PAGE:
Here are some of the questions that we have been asked from time to time. The answers include links to pertinent pages on this website about planting and caring for roses. Please let us know if there are other topics you would like us to cover.
Q. Aren’t roses hard to plant and maintain?
Not necessarily. The most important thing to consider before planting roses is your climate and soil conditions. Certain roses will not grow well in certain climate conditions and all roses like light, rich slightly acidic soil. You can fix the soil, but you can’t change your climate. Some roses bushes and plants are harder to maintain than others, so research the care requirements of any roses you are considering.
When you buy a new rose plant, dig a hole about twice the size of the plant’s roots and slightly mounded in the center. Set your plant in the center of the hole and spread out the roots. Now is a good time to add some manure or lime to the soil as you fill in the hole. Water well and continue watering about every other day for two weeks, then water about once a week. After three months, mulch around the base of the stem. Always plant roses in a sunny spot. They need about 6 hours a day of sunlight.
Q. When is the best time to prune roses?
The best time to prune roses is usually in the early spring before the plants come fully out of their dormant state. This varies depending on the particular type of rose bush you are pruning, but for most roses, either the early spring or late fall before the first frost is the optimum pruning time.
Q. Do roses really grow on trees?
Not really, rose trees are actually formed by grafting two plants together. The result is a single slender cane of 30 to 36 inches tall which has no foliage or blooms. The classic rose tree is shaped like a lollipop, although there are also weeping rose trees and high low rose trees. Rose trees do require a bit more care than shrubs or climbing roses.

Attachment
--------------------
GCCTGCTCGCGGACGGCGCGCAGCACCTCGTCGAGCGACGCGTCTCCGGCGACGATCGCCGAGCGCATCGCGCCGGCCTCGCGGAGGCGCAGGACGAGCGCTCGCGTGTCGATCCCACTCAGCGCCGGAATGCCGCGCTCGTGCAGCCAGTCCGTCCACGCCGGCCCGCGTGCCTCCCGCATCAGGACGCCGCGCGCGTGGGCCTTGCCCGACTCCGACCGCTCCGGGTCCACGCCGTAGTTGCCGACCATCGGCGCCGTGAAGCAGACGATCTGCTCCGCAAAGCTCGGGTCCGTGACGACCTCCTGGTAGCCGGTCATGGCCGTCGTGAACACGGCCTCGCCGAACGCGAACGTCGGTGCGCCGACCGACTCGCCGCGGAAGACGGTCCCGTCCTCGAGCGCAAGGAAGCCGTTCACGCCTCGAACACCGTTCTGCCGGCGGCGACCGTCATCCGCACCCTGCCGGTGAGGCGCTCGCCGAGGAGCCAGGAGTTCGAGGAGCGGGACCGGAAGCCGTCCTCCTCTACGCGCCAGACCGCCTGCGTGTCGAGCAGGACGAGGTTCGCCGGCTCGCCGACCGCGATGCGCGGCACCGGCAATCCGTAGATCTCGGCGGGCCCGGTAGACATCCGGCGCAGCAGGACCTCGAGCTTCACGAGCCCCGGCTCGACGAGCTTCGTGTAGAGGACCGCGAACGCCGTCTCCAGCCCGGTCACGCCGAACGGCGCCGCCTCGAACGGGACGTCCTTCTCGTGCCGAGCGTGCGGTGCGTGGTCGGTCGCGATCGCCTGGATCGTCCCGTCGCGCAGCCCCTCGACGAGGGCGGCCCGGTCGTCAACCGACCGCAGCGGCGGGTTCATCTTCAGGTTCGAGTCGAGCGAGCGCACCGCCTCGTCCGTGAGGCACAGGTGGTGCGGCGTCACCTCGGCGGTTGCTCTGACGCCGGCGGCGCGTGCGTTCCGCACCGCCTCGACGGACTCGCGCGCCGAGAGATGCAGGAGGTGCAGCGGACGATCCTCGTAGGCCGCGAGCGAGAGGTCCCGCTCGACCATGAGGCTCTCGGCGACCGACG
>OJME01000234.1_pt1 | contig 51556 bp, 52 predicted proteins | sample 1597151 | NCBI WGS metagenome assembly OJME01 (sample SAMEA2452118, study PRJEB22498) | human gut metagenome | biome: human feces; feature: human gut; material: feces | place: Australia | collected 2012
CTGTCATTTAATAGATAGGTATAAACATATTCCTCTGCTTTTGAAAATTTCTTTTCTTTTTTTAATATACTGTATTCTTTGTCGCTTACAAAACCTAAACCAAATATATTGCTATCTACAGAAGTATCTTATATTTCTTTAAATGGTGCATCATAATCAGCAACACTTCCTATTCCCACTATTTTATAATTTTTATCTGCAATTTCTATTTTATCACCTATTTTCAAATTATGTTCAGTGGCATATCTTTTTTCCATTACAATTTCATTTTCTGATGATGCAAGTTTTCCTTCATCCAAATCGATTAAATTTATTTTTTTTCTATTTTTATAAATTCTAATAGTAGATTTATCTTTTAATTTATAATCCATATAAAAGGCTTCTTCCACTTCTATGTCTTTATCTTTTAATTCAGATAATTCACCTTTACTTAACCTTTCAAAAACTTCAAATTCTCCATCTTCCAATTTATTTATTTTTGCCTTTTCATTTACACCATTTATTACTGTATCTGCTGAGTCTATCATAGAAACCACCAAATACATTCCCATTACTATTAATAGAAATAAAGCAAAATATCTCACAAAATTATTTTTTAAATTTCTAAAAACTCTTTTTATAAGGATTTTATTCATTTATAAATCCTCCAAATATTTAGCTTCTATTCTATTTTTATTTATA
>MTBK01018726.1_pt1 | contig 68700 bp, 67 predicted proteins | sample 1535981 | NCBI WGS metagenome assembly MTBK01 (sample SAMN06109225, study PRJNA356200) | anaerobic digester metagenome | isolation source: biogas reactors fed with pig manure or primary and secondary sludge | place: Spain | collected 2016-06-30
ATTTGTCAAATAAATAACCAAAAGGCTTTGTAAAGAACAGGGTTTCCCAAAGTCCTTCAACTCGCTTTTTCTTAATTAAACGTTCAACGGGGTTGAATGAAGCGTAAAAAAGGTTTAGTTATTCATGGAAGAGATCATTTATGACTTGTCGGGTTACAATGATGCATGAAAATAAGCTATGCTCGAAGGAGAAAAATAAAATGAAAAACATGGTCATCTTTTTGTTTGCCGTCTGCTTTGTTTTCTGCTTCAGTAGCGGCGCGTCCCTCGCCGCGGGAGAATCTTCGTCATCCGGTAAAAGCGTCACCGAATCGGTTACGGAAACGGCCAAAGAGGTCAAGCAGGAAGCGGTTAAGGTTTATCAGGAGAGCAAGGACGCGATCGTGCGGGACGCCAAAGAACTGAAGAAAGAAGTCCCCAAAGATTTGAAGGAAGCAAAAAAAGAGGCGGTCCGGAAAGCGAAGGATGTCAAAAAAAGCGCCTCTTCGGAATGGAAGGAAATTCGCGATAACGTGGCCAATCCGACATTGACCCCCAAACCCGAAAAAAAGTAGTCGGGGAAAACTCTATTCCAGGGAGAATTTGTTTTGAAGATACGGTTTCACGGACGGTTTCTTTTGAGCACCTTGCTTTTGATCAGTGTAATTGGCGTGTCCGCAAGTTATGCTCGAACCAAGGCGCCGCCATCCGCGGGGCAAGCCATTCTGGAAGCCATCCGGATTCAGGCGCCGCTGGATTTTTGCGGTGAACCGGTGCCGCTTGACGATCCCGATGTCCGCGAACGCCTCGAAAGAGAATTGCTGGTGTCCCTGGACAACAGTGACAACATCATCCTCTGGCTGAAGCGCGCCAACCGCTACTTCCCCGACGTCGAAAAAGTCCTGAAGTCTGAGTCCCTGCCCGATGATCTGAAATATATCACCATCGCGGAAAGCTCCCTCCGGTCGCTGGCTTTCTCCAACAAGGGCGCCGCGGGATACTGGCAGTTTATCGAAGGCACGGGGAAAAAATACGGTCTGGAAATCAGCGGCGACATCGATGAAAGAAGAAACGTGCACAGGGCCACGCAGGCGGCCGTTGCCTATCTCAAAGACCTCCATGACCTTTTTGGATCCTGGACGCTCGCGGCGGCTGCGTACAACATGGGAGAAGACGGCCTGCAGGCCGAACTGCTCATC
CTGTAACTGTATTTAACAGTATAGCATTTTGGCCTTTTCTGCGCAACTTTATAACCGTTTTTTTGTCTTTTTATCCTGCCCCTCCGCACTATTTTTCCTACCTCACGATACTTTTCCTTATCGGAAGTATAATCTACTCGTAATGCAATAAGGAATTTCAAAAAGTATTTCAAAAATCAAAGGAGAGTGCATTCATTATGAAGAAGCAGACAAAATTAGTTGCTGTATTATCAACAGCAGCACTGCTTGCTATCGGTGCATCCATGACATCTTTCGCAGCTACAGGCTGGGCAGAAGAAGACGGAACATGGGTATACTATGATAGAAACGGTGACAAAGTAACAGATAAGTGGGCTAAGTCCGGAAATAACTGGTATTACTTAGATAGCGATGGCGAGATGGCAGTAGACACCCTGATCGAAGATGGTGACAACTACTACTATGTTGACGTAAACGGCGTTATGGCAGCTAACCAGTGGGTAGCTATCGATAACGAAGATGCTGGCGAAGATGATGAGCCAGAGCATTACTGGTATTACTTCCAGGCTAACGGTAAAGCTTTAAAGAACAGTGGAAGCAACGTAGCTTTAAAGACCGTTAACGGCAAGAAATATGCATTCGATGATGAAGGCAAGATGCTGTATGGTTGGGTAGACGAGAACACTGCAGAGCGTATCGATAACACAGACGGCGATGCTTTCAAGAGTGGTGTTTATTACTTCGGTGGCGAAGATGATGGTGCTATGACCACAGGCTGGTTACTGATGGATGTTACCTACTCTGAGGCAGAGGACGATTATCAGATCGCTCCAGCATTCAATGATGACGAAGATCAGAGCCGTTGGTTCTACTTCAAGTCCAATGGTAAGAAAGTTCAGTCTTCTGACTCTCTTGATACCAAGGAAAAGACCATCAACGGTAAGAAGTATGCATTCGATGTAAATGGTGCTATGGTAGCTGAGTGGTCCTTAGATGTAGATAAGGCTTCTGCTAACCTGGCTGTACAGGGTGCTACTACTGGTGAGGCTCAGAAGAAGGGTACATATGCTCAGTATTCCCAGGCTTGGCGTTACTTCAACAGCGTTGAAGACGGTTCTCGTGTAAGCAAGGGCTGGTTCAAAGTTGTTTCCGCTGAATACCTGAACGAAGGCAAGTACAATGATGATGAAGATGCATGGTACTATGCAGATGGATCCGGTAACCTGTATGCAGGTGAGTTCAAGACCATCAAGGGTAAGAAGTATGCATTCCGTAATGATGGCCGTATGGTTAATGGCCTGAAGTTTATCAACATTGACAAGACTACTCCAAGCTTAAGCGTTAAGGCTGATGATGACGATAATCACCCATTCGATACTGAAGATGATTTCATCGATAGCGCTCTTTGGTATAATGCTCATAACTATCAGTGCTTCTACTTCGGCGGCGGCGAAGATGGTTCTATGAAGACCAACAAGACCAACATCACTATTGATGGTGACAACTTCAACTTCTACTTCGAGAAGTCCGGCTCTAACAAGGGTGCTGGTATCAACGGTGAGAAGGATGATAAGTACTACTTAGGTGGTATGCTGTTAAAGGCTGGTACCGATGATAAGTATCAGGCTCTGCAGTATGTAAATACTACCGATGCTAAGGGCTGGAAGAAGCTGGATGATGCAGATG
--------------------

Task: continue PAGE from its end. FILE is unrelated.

Q. Do rose trees need to be pruned to keep their shape?
Rose trees need to be pruned not only to maintain their shape but to avoid damage to the delicate cane from the weight of the foliage and blooms. Rose trees do require special care in pruning and should usually be pruned either in late fall or early spring.
Q. Is it hard to train climbing roses?
Not at all. In fact, vigorous varieties climb so well that you must make sure to carefully prune them. Anchors for climbing roses should be set in cement, as within a few growing seasons they will become so heavy they can overwhelm their supports. Climbers can be used against walls, fences, and arbors to great effect.
Q. What are Knock Out roses and are they hard to grow?
Knock Out roses are amazingly easy to grow. They are disease and drought-resistant and self-cleaning so it isn’t necessary to do any deadheading. The foliage is dark purple and changes to burgundy in the fall. The blooms come in a variety of colors to suit any gardener. They attain a height of about 4 feet and a width of about 3 feet. For gardeners worried about caring for roses, these are a perfect choice.
Q. Do Knock Out roses need to be pruned?
All roses need to be pruned and the Knock Out rose is no exception. Deadwood can and should be cut out whenever you find it. Ideally, Knock Out roses should be pruned ins early spring, but they can be pruned in summer. Summer pruning will slow their growth.
Q. Are carpet roses a ground cover?
No, Flower Carpet roses are a hardy low growing shrub rose. They reach a height of 24 to 32 inches and a width of about 4 feet. They are disease-resistant and low maintenance and will grow in just about every climate zone in the continental United States. They come in six colors and add beautiful and easy-care roses to any garden.
Q. I have some problems with my rose garden, do I have to start again from scratch?
No, you can redesign your rose garden by removing plants that are not doing well and transplanting others to new locations. It will take some research and planning. Start considering the changes you want to make in the late fall or winter so that by early spring you are ready to start. The best time to transplant existing rose bushes is in the early spring while they are still dormant. It”s also the best time to plant new ones. Don’t try to tackle this project when your plants are actively growing.
Q. I have a beautiful rose bush in my yard, but it’s in an awkward spot. Will I kill it if I try to move it?
It is possible to transplant roses, but it should be done in early spring when the plant is still dormant. Prepare a hole for the rose and fertilize, then very carefully use a spade around the rose bush to be transplanted. Go wide around the plant and deep into the soil in order to avoid cutting any of the roots. Gently remove the plant and move it to its new home. Do make sure the new location has at least 6 hours of sunlight a day.